The RCVS Disciplinary Committee has adjourned a hearing for a Gloucestershire-based veterinary surgeon after it refused his application to undertake to voluntarily remove himself from the Register and to never apply to be restored.
David Chalkley MRCVS appeared before the Committee on Monday 14 and Wednesday 16 December in respect of four alleged charges against him. These are:
- That between 2011 and 2018 he was dishonest, misleading and had risked undermining government animal testing procedures by claiming to have subjected up to 16 animals to an ICT tuberculosis (TB) test when in fact some of these animals had died prior to the date he was supposed to have conducted the tests and that, furthermore, he had fabricated skin measurements for animals which had died before the date of the supposed test;
- In respect of TB tests conducted at a farm on 5 March 2018 and 23 March 2018, he failed to identify some or all of the animals tested;
- That on or around 23 March 2018 he was dishonest, misleading and had risked undermining testing procedures when he certified he had tested 280 animals to a TB test when he had not subjected them all to the test and that, in fact, between 16 and 127 of the animals had died before 5 March 2018, and that he had also fabricated the recorded measurements for some of those 280 animals;
- That between 2011 and 2018, he received payment of approximately £20,000 for TB tests when, as a result of the conduct set out above, he was not entitled to such payment.
At the outset of the hearing Mr Chalkley made no admissions as to the charges but he had made an application for an adjournment based on undertakings to remove himself from the Register and never to apply to be restored to the Register. In addressing the Committee on behalf of Mr Chalkley, his counsel said that Mr Chalkley denied all charges of dishonesty, that there was no evidence of harm to animals as a result of the alleged conduct, that there had been no complaint from the client and that he had repaid all the sums he had received for tuberculin testing on the farm in question.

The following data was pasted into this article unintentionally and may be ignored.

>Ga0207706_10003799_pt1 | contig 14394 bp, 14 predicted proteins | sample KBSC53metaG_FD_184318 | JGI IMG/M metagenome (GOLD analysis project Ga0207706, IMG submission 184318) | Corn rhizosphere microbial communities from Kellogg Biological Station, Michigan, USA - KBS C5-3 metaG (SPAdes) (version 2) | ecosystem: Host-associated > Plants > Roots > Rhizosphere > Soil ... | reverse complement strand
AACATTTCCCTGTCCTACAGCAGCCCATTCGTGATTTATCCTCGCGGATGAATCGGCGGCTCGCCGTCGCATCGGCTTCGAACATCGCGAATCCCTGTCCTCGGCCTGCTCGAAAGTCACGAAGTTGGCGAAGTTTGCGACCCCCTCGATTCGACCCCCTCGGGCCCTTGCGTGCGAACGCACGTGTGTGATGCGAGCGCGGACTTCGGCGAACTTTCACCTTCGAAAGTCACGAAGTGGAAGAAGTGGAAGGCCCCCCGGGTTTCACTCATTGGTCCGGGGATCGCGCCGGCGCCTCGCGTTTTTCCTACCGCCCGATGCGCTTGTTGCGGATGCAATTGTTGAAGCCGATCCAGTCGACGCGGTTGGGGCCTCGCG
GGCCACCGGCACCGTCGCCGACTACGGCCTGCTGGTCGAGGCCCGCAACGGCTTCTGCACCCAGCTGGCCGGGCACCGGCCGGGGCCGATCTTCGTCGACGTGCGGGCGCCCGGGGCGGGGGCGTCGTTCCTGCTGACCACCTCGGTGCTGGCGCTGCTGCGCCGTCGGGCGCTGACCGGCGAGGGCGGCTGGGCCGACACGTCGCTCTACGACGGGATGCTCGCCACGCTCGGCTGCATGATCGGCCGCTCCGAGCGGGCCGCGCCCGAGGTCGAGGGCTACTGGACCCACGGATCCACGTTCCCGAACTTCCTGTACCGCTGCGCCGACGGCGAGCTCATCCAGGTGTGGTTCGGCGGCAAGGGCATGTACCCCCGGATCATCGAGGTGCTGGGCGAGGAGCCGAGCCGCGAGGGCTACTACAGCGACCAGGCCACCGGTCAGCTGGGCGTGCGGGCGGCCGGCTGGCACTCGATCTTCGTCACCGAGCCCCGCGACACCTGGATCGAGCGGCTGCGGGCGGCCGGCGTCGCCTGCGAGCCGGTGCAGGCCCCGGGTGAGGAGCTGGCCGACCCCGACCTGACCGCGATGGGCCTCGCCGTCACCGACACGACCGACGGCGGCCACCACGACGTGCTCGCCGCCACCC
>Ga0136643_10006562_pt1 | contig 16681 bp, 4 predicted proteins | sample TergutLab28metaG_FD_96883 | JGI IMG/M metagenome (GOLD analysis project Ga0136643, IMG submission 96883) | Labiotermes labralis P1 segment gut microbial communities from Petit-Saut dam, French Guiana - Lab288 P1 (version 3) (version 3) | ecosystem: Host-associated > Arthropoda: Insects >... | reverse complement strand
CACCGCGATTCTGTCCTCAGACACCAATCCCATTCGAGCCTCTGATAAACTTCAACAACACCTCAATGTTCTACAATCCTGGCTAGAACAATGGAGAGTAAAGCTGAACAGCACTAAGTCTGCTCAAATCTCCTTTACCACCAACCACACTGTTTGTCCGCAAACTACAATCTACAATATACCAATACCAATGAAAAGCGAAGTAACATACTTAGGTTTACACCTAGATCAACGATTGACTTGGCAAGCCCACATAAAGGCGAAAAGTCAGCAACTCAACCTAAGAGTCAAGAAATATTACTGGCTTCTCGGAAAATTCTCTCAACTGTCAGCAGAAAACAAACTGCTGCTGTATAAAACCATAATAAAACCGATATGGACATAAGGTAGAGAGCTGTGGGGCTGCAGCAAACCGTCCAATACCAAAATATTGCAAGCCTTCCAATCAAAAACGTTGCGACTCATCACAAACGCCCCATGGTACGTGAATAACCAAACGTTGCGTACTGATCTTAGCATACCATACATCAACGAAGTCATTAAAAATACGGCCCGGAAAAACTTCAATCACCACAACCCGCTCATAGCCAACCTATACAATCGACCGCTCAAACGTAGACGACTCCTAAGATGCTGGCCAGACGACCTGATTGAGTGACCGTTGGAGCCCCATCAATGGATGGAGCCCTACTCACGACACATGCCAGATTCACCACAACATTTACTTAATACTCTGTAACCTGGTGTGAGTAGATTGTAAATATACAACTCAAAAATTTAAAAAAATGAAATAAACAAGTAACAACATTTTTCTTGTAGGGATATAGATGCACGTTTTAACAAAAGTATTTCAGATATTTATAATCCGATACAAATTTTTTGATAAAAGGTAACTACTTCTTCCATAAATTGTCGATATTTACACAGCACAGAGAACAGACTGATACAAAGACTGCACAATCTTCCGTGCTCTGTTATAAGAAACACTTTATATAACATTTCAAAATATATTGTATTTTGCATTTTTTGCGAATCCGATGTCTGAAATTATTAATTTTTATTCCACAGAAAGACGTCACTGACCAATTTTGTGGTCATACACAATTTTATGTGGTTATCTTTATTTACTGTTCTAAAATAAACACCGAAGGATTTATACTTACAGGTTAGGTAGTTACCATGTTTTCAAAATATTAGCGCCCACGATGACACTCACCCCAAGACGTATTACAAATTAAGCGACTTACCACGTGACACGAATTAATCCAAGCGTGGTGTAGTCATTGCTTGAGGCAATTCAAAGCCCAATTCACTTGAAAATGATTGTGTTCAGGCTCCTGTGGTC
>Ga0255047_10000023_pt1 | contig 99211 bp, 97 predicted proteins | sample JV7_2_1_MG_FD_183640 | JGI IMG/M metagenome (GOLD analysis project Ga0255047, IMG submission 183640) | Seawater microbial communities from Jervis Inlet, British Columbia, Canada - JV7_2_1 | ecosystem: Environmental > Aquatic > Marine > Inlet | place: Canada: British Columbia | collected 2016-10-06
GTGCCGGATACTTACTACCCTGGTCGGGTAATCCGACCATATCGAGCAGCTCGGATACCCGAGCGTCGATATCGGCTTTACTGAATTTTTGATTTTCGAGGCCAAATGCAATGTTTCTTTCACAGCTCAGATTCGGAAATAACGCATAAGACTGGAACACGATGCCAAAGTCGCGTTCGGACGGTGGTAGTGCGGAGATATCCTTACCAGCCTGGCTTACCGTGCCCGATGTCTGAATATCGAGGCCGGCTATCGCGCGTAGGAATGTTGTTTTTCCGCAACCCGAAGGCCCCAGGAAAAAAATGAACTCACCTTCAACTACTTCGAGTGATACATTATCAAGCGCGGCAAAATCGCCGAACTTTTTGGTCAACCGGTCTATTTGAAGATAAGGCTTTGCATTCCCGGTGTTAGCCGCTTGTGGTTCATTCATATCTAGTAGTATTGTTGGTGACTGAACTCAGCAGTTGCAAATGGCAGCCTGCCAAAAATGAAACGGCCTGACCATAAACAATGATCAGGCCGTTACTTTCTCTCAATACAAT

Furthermore, his counsel submitted that a full hearing would be expensive and time-consuming, and that it would serve no useful purpose as animal welfare and the protection of the public would be served by Mr Chalkley’s proposed undertakings. Counsel on behalf of the RCVS confirmed that the College did not oppose the application and confirmed that the Animal Plant and Health Agency did not object.
However, the Disciplinary Committee, after careful consideration, concluded that because the case concerned issues of alleged dishonesty in veterinary certification over a prolonged period of time and the importance of public trust in the accuracy and reliability of that process, there was a need to hold a full, public hearing into Mr Chalkley’s alleged conduct.
Ian Arundale, chairing the Committee and speaking on its behalf, said: “The Committee expressed no view as to whether the allegations could be substantiated or not and it recognised that the process of determining the allegations would be burdensome for many, particularly the respondent. It was satisfied, however, that a reasonable and fully informed member of the public would be disturbed to learn that allegations of this kind had not been the subject of a formal determination by the Disciplinary Committee. The respondent’s own interests had to take second place to this important public interest.
“The Committee therefore declined to accept the application to adjourn this inquiry [until an unspecified date] and directed that arrangements should now be considered for the listing of a hearing in this case.”
It is expected that the full hearing will take place in spring 2021.